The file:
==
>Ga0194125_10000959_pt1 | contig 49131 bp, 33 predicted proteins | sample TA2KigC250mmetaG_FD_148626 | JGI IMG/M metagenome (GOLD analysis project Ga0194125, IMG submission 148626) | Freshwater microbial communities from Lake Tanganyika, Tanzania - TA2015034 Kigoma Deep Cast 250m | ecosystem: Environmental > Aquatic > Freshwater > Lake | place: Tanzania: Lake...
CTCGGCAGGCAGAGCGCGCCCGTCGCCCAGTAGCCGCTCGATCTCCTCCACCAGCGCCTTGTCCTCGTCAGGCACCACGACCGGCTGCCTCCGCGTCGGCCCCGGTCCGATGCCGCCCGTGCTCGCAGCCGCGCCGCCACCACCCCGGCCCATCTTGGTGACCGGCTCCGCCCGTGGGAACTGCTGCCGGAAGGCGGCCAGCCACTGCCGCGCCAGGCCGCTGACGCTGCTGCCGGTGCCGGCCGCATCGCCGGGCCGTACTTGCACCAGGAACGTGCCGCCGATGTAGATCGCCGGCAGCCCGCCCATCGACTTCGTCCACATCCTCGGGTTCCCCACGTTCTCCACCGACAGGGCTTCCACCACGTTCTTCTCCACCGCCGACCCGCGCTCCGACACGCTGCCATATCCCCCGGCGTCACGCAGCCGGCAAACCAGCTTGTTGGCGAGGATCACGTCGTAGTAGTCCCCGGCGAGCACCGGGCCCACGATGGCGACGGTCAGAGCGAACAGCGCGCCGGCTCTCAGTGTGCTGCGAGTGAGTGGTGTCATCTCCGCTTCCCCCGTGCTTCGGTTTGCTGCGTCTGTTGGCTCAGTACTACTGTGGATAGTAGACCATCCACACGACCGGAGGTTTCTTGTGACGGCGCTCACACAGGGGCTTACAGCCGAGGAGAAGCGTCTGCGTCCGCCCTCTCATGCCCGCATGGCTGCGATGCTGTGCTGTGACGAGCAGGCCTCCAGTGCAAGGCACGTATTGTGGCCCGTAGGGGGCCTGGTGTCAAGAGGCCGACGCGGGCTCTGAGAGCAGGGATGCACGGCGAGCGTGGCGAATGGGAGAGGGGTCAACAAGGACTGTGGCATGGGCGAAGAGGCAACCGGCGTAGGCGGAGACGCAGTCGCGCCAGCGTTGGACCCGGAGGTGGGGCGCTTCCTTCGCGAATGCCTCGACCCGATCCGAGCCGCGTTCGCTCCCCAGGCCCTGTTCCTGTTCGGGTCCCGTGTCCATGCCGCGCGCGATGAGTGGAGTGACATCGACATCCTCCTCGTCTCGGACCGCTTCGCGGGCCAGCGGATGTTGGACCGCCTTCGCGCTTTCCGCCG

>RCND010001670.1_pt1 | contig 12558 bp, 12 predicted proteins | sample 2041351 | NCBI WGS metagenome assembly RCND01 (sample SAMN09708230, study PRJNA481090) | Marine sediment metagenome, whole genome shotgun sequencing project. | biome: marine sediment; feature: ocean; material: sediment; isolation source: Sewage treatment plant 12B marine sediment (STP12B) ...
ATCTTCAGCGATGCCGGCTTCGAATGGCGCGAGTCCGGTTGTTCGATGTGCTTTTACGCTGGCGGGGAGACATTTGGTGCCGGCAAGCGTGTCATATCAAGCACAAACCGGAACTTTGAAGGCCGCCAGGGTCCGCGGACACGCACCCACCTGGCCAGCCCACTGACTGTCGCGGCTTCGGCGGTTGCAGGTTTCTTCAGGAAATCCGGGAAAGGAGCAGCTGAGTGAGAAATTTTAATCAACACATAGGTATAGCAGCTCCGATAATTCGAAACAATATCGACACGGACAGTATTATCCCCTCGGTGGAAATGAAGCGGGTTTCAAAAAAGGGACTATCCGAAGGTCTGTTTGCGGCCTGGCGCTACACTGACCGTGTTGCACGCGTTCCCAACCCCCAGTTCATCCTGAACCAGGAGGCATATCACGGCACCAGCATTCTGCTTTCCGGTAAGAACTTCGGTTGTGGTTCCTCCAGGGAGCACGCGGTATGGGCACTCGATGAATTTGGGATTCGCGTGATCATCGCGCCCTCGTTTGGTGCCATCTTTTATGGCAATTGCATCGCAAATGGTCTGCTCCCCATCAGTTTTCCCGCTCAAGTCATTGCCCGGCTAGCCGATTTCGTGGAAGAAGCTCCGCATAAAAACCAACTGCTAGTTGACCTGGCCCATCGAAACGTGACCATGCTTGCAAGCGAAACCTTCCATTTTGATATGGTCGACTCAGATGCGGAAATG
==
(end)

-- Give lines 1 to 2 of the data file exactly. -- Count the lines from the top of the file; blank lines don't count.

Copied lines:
>Ga0194125_10000959_pt1 | contig 49131 bp, 33 predicted proteins | sample TA2KigC250mmetaG_FD_148626 | JGI IMG/M metagenome (GOLD analysis project Ga0194125, IMG submission 148626) | Freshwater microbial communities from Lake Tanganyika, Tanzania - TA2015034 Kigoma Deep Cast 250m | ecosystem: Environmental > Aquatic > Freshwater > Lake | place: Tanzania: Lake...
CTCGGCAGGCAGAGCGCGCCCGTCGCCCAGTAGCCGCTCGATCTCCTCCACCAGCGCCTTGTCCTCGTCAGGCACCACGACCGGCTGCCTCCGCGTCGGCCCCGGTCCGATGCCGCCCGTGCTCGCAGCCGCGCCGCCACCACCCCGGCCCATCTTGGTGACCGGCTCCGCCCGTGGGAACTGCTGCCGGAAGGCGGCCAGCCACTGCCGCGCCAGGCCGCTGACGCTGCTGCCGGTGCCGGCCGCATCGCCGGGCCGTACTTGCACCAGGAACGTGCCGCCGATGTAGATCGCCGGCAGCCCGCCCATCGACTTCGTCCACATCCTCGGGTTCCCCACGTTCTCCACCGACAGGGCTTCCACCACGTTCTTCTCCACCGCCGACCCGCGCTCCGACACGCTGCCATATCCCCCGGCGTCACGCAGCCGGCAAACCAGCTTGTTGGCGAGGATCACGTCGTAGTAGTCCCCGGCGAGCACCGGGCCCACGATGGCGACGGTCAGAGCGAACAGCGCGCCGGCTCTCAGTGTGCTGCGAGTGAGTGGTGTCATCTCCGCTTCCCCCGTGCTTCGGTTTGCTGCGTCTGTTGGCTCAGTACTACTGTGGATAGTAGACCATCCACACGACCGGAGGTTTCTTGTGACGGCGCTCACACAGGGGCTTACAGCCGAGGAGAAGCGTCTGCGTCCGCCCTCTCATGCCCGCATGGCTGCGATGCTGTGCTGTGACGAGCAGGCCTCCAGTGCAAGGCACGTATTGTGGCCCGTAGGGGGCCTGGTGTCAAGAGGCCGACGCGGGCTCTGAGAGCAGGGATGCACGGCGAGCGTGGCGAATGGGAGAGGGGTCAACAAGGACTGTGGCATGGGCGAAGAGGCAACCGGCGTAGGCGGAGACGCAGTCGCGCCAGCGTTGGACCCGGAGGTGGGGCGCTTCCTTCGCGAATGCCTCGACCCGATCCGAGCCGCGTTCGCTCCCCAGGCCCTGTTCCTGTTCGGGTCCCGTGTCCATGCCGCGCGCGATGAGTGGAGTGACATCGACATCCTCCTCGTCTCGGACCGCTTCGCGGGCCAGCGGATGTTGGACCGCCTTCGCGCTTTCCGCCG